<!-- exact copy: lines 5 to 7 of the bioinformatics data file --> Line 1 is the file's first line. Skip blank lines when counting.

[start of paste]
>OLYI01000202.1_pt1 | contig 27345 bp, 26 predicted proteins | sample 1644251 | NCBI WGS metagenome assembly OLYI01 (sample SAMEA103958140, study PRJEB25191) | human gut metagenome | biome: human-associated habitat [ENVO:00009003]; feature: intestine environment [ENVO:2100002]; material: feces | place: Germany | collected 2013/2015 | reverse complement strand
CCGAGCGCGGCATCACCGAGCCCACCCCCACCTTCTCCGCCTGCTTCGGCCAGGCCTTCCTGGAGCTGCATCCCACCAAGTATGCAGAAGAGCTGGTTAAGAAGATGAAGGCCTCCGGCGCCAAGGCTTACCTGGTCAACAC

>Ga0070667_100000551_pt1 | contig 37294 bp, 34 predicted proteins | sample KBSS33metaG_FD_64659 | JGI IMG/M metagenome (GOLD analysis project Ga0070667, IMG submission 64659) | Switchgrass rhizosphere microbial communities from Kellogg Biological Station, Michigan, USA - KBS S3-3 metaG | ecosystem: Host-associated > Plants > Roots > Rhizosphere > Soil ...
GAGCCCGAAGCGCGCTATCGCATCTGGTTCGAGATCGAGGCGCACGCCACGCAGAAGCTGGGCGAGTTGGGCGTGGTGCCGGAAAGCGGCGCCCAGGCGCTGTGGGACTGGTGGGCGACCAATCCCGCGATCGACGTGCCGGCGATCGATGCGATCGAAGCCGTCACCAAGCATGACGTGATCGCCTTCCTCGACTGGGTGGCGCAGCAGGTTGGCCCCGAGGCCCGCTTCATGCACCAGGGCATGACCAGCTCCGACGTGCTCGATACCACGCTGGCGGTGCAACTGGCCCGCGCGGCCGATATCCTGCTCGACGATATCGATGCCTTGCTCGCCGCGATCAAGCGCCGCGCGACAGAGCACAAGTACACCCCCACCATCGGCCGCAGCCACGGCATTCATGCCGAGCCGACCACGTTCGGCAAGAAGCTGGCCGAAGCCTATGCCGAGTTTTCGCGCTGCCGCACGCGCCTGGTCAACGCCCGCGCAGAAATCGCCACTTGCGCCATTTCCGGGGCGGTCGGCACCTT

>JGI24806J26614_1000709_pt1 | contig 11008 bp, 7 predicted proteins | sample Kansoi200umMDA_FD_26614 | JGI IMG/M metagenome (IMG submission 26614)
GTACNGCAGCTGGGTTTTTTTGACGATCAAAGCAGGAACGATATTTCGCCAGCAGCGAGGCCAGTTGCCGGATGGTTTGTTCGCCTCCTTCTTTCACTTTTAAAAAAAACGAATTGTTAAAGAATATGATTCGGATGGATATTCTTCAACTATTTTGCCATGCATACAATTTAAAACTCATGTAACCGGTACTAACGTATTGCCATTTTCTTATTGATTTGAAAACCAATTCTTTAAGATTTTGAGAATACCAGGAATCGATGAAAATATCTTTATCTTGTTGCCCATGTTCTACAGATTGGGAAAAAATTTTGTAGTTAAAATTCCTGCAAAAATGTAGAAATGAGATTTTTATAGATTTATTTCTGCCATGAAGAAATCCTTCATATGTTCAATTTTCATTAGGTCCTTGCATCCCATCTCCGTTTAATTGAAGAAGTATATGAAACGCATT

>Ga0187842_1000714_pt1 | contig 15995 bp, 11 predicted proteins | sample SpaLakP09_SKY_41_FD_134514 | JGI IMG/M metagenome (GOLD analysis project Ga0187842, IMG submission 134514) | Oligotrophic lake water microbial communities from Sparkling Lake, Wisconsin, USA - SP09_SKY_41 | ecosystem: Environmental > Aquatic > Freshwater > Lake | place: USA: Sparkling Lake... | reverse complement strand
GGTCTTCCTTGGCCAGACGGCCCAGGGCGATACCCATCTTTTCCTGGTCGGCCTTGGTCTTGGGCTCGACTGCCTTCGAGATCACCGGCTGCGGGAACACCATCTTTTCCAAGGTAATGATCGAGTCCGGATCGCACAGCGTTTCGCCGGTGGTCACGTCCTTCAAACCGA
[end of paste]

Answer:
>JGI24806J26614_1000709_pt1 | contig 11008 bp, 7 predicted proteins | sample Kansoi200umMDA_FD_26614 | JGI IMG/M metagenome (IMG submission 26614)
GTACNGCAGCTGGGTTTTTTTGACGATCAAAGCAGGAACGATATTTCGCCAGCAGCGAGGCCAGTTGCCGGATGGTTTGTTCGCCTCCTTCTTTCACTTTTAAAAAAAACGAATTGTTAAAGAATATGATTCGGATGGATATTCTTCAACTATTTTGCCATGCATACAATTTAAAACTCATGTAACCGGTACTAACGTATTGCCATTTTCTTATTGATTTGAAAACCAATTCTTTAAGATTTTGAGAATACCAGGAATCGATGAAAATATCTTTATCTTGTTGCCCATGTTCTACAGATTGGGAAAAAATTTTGTAGTTAAAATTCCTGCAAAAATGTAGAAATGAGATTTTTATAGATTTATTTCTGCCATGAAGAAATCCTTCATATGTTCAATTTTCATTAGGTCCTTGCATCCCATCTCCGTTTAATTGAAGAAGTATATGAAACGCATT

>Ga0187842_1000714_pt1 | contig 15995 bp, 11 predicted proteins | sample SpaLakP09_SKY_41_FD_134514 | JGI IMG/M metagenome (GOLD analysis project Ga0187842, IMG submission 134514) | Oligotrophic lake water microbial communities from Sparkling Lake, Wisconsin, USA - SP09_SKY_41 | ecosystem: Environmental > Aquatic > Freshwater > Lake | place: USA: Sparkling Lake... | reverse complement strand